August 14, 2007  
Anonymous jp said...

Seth;

Lower cost and quality (including specialty care) are separate issues. Cost effective care is the critical issue and profit is necessary for investment in new technology and facilities, which result in cost effective health care.

Throwing rocks at Aurora and others is easy, tackling availability and funding issues is difficult.

I worked in both for profit and non-profit health care and I can assure you the motivation is quite different.

August 15, 2007  
Blogger Seth Zlotocha said...

JP,

Aurora is defending its move to Ozaukee and Waukesha counties by claiming it will increase coordination and, as a result, lower health care costs. It's right here in Aurora's press release.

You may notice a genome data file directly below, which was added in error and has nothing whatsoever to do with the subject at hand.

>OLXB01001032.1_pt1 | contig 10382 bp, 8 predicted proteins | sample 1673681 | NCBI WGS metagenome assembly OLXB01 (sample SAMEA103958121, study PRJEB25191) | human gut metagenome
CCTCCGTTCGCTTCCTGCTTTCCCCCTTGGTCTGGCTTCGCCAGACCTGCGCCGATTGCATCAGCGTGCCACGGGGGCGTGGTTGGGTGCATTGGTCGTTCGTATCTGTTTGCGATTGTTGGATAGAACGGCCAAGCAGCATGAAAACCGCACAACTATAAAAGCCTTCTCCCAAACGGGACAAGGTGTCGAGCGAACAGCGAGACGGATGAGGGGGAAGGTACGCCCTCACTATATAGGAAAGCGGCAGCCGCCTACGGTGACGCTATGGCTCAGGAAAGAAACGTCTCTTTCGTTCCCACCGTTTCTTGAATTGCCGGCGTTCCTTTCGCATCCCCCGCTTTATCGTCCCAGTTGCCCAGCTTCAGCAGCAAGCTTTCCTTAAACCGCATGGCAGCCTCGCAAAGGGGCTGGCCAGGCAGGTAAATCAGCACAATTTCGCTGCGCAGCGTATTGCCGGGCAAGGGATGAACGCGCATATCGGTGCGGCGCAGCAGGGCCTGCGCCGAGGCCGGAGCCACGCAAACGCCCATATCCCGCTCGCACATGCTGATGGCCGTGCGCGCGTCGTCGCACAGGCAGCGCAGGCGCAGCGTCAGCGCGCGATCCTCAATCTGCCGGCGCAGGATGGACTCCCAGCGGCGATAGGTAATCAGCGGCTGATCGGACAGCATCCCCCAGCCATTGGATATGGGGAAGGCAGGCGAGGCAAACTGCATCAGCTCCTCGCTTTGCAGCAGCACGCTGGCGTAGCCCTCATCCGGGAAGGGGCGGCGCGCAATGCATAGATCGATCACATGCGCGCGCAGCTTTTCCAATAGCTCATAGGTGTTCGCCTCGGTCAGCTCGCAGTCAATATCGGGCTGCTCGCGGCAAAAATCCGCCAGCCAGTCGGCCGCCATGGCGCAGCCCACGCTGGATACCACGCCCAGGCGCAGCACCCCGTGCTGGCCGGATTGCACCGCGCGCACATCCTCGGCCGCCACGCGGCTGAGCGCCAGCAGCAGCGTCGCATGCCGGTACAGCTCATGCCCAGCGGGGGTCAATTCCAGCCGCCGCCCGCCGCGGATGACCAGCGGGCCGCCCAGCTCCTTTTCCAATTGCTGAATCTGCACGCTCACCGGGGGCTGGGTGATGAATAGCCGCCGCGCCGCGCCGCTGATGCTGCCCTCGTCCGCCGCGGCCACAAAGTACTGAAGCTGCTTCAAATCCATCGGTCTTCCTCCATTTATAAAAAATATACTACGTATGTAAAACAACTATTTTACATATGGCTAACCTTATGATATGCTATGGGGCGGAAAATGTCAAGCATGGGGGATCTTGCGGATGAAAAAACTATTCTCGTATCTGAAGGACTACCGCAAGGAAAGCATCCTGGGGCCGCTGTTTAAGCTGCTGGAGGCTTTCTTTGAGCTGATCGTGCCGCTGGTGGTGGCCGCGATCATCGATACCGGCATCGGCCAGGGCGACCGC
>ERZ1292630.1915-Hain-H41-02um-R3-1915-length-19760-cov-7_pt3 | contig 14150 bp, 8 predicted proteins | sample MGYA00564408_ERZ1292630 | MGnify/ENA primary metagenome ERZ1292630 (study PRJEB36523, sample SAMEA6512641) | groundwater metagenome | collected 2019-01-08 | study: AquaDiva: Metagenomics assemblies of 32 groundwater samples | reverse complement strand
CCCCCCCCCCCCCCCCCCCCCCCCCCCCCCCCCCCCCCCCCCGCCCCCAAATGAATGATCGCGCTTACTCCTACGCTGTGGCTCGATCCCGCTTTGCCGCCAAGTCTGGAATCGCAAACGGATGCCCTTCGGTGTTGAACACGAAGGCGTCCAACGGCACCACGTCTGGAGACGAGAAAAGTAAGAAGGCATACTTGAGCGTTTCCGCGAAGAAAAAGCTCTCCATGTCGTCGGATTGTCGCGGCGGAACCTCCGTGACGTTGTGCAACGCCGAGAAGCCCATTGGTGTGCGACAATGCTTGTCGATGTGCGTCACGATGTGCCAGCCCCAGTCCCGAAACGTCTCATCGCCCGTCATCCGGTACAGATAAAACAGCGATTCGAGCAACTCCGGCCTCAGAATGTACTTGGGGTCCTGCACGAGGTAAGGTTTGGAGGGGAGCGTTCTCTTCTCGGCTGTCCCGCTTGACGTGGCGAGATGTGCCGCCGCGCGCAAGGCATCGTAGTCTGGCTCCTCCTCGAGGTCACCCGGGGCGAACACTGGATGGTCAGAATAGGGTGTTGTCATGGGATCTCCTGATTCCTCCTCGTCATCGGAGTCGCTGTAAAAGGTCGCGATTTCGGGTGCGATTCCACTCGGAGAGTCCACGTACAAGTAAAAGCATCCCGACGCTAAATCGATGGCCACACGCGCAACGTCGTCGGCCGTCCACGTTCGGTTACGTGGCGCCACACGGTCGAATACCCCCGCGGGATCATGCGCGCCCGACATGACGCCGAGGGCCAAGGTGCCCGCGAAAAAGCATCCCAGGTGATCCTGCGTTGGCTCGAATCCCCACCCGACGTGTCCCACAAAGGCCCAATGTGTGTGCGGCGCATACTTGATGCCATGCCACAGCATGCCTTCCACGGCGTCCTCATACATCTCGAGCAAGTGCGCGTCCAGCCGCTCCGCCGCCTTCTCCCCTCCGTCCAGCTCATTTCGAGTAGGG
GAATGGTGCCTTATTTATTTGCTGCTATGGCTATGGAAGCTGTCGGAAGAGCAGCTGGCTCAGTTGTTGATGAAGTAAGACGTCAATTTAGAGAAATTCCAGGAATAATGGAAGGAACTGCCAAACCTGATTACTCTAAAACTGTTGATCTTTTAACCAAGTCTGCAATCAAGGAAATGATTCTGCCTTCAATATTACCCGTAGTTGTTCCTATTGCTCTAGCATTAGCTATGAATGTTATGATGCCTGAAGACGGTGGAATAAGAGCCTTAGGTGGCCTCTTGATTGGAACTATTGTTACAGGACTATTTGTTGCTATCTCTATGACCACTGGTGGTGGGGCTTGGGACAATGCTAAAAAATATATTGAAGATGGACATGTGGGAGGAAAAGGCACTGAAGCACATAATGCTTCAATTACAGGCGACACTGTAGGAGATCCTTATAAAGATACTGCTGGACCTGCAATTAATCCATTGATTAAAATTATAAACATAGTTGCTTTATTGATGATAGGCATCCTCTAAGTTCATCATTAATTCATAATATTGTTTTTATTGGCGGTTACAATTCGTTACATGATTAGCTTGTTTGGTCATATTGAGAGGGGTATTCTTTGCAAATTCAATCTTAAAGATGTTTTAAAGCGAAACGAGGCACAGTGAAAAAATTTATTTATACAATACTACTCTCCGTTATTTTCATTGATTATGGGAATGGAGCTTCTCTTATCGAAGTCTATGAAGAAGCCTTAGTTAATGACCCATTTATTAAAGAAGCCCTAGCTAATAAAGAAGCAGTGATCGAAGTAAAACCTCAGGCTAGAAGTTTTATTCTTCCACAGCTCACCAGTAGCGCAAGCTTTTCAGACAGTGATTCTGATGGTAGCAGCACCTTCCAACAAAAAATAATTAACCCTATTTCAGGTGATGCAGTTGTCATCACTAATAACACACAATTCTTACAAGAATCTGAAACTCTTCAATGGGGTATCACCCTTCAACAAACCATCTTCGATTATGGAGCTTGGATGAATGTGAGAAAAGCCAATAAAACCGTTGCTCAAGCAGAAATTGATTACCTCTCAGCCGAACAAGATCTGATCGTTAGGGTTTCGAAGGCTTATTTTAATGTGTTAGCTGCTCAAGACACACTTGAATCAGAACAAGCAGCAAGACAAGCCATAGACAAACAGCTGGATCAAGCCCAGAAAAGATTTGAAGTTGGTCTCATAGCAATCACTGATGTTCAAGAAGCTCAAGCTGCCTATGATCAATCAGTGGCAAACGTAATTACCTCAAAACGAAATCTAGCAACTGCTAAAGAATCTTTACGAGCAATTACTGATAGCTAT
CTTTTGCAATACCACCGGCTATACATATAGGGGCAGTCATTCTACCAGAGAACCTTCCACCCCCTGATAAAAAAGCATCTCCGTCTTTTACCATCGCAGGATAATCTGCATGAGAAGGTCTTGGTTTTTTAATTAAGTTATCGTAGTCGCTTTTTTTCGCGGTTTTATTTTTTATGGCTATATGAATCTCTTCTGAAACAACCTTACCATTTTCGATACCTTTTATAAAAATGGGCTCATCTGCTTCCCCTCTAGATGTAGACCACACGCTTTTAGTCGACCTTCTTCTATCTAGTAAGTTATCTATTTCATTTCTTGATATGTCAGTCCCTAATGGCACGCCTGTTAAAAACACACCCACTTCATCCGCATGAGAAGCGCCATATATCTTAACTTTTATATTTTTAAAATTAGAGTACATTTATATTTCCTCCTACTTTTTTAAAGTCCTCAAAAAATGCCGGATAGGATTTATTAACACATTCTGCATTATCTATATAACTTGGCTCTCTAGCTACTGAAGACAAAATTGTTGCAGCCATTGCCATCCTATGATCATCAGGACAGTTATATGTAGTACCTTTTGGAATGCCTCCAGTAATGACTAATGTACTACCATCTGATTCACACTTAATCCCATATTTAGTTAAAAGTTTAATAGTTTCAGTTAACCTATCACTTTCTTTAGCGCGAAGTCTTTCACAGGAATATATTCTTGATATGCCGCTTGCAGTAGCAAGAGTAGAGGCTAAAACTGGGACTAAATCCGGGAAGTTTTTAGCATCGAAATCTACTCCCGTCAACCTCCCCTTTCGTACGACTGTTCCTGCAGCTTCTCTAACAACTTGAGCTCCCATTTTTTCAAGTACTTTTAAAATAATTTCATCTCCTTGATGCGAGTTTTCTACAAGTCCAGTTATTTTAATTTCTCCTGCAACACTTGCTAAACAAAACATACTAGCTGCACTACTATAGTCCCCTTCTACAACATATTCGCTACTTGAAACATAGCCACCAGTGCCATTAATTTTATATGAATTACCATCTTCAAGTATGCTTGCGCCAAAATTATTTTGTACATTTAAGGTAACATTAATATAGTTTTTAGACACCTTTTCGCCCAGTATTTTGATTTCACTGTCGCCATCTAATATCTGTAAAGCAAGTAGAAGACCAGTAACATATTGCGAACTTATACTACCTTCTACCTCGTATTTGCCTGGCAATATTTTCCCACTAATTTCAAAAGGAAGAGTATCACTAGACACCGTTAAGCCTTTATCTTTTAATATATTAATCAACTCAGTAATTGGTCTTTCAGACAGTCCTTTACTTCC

So if Aurora is going to make that claim to defend its expansion, don't you think that opens up legitimate questions about the accuracy of that claim? And if the claim is inaccurate, it further raises the question of why Aurora is building new hospitals within 5 miles of existing hospitals (one of which is currently undergoing a $72 million expansion).

And there's nothing wrong with profits -- no one said that there is. The issue is non-profit businesses making profit-driven moves that simultaneously harm the community they pledged to serve when applying for that lucrative non-profit status. As I explain in this post, there are a couple of appropriate means for reforming this practice, and neither amount to simply cutting profits.

August 15, 2007